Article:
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Art Competition Gallery 2017
Welcome to the Life in Death gallery! These artworks were entered in Palliative Care Australia’s art competition earlier in 2017. Hover over an artwork to learn more about it.
Thank you to all the entrants and those who attended the exhibition!
'Bonds' was created as a reflection on working in age care (low and high care). The strings, knots and ties the small macrame was made of, highlights the many connections that are important to the physical, emotional and psychological welfare of the individuals. The enlarged shadow is an exstension of those connections, but the shadow also indicates the larger network and encounters associated with caring that are often indirect or forgotten.
A story of acceptance and love
By Maria Cofinas
An intuitive painting about connection with many layers representing the beauty and natural progress of life and love, from birth, living in harmony, growth and transformation. The natural Australian earth tones, symbols and flow within the painting tell a story that is spiritual and personal and yet universal. The painting embodies my feelings, it speaks of places known and unknown, it speaks of comfort and peace with all living on this planet and their connection to the soul and spirit of Earth. As a planet our best hope of survival is to live in community and with love.
It is wonderful to live in our society which has systems in place to support our journey from sickness to health. THE CALL is made to health professionals for diagnosis, hospital treatments and hopefully recovery. Sadly recovery may not be lasting or possible and we die. THE CALL is then made to the funeral industry. Without this vital connection to the practical, emotional and spiritual support of the community our needs would go unmet and our suffering compounded. THE CALL to connect with the community makes all the difference.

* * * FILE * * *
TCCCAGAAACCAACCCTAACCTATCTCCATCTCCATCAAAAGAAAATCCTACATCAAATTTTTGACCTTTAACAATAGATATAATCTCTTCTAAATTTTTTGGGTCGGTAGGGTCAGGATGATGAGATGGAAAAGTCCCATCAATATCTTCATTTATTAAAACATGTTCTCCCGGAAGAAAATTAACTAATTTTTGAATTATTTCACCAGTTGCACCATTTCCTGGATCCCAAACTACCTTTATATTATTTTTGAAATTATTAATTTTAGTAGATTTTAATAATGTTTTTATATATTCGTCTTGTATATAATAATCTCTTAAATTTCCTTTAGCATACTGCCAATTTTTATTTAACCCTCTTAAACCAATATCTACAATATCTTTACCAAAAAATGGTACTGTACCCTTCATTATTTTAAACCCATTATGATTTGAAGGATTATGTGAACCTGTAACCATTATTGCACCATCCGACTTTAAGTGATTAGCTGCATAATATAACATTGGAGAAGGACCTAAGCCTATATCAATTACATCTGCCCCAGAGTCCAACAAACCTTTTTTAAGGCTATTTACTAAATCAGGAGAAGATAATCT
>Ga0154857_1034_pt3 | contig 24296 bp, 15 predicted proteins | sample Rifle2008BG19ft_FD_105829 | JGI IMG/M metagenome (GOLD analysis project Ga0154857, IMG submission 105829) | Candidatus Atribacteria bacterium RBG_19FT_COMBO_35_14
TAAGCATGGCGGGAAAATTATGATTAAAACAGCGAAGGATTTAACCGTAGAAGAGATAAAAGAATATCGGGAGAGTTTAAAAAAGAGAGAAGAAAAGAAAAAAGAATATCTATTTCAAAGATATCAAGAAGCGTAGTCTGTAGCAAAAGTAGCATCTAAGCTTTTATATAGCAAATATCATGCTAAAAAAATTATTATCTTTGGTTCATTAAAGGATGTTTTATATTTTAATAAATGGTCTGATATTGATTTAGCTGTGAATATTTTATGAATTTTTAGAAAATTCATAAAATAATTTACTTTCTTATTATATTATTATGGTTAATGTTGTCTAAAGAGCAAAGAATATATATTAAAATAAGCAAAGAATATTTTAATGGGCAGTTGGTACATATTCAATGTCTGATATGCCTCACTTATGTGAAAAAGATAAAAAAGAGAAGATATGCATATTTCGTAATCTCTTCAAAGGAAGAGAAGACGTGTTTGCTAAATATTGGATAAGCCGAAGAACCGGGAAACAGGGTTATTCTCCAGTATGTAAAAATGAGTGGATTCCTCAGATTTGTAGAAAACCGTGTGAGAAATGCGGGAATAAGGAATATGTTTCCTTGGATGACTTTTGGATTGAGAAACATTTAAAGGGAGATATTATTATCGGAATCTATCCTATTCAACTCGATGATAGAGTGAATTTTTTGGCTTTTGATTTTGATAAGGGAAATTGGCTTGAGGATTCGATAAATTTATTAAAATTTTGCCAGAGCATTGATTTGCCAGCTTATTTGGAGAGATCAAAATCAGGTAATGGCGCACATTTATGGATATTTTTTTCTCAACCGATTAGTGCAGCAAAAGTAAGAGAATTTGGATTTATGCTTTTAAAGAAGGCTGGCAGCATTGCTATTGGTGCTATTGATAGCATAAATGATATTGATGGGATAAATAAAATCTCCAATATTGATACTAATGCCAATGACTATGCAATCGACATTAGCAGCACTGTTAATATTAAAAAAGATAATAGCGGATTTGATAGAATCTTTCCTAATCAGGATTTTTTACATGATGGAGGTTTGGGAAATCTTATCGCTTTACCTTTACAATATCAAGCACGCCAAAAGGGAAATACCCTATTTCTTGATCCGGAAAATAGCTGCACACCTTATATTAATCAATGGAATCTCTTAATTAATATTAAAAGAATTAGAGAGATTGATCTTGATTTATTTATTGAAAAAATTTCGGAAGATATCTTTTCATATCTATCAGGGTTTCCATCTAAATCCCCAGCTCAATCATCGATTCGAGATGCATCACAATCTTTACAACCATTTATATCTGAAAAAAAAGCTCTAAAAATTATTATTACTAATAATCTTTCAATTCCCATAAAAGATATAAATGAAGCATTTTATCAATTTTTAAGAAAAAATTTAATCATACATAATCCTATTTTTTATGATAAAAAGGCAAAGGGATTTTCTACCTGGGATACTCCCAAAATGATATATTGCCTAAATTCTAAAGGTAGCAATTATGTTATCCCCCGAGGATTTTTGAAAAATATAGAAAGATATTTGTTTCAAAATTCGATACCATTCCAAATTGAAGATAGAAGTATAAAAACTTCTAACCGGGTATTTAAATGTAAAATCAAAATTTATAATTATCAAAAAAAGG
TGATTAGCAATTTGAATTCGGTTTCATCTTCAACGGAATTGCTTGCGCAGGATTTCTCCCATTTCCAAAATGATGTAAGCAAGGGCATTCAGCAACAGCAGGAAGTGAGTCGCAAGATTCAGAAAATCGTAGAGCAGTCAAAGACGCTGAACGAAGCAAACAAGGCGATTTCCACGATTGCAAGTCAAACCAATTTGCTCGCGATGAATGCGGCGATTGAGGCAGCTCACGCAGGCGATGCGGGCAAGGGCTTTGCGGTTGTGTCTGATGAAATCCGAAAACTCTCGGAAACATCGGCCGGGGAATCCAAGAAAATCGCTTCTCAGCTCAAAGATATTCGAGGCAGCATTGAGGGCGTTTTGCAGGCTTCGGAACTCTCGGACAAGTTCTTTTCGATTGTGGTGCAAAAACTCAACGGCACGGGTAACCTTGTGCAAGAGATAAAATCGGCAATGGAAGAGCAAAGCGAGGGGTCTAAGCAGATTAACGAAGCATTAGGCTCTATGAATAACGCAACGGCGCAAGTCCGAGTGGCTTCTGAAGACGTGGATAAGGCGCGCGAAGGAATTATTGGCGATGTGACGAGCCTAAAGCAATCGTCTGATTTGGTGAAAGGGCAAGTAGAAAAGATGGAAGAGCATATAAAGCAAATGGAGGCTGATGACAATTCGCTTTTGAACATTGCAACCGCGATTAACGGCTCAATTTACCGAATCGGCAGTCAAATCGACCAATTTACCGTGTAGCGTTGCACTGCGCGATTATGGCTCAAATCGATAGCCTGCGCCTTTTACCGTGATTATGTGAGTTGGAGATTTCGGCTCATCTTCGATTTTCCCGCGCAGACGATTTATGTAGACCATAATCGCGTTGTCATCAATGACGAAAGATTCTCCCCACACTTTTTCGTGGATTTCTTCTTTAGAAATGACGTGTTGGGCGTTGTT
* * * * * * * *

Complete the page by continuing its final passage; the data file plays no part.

The Nature of Things
By Karen Golland
I began making pom-poms after my partner was diagnosed with cancer. The joy of making something quickly focused my attention and momentarily relieved my fears. As his illness progressed I invited others to make pom-poms. Craft became a way for people to spend time with us, in our home. The repetition was comforting and people opened up. Having something to do with our hands shifted the focus from words, making human connection easier. After Steve died communal crafting became a way for me to connect with other people’s experience of death. This accumulation became ‘The Nature of Things.'
Pink Callistemon is an artwork that I drew for my dying mother whilst she was in Pallative care. The artwork is reflective of the laughter, joy and abundance of relationship that mum and I shared together. Native flowers are my mothers favourite flora as they are hardy, beautiful, easily accessible and can be grown within most communities around Australia. The callistemon variety colour range is representative of the diverse communities which are throughout Australia. Native plants can connect our communities on a small scale though conversation commonalities. Pink Callistemon meaning; flowers are a soul in full flight and blossom.
The water of life: sun, sea and ripples
By Jo W
Humans are intricately connected to one another. We cannot help but be. Effects ripple out like waves upon the surface of the water. We may have a sense of community as the spiritual nectar of life, yet we still feel alone. What if instead of watching the beauty and interconnectedness of community as if from behind a lens, we chose to get our feet wet, just jumping in. Of course, it is only when we choose to do so, we discover we have the power to bring change into that reality and they and us will never be the same.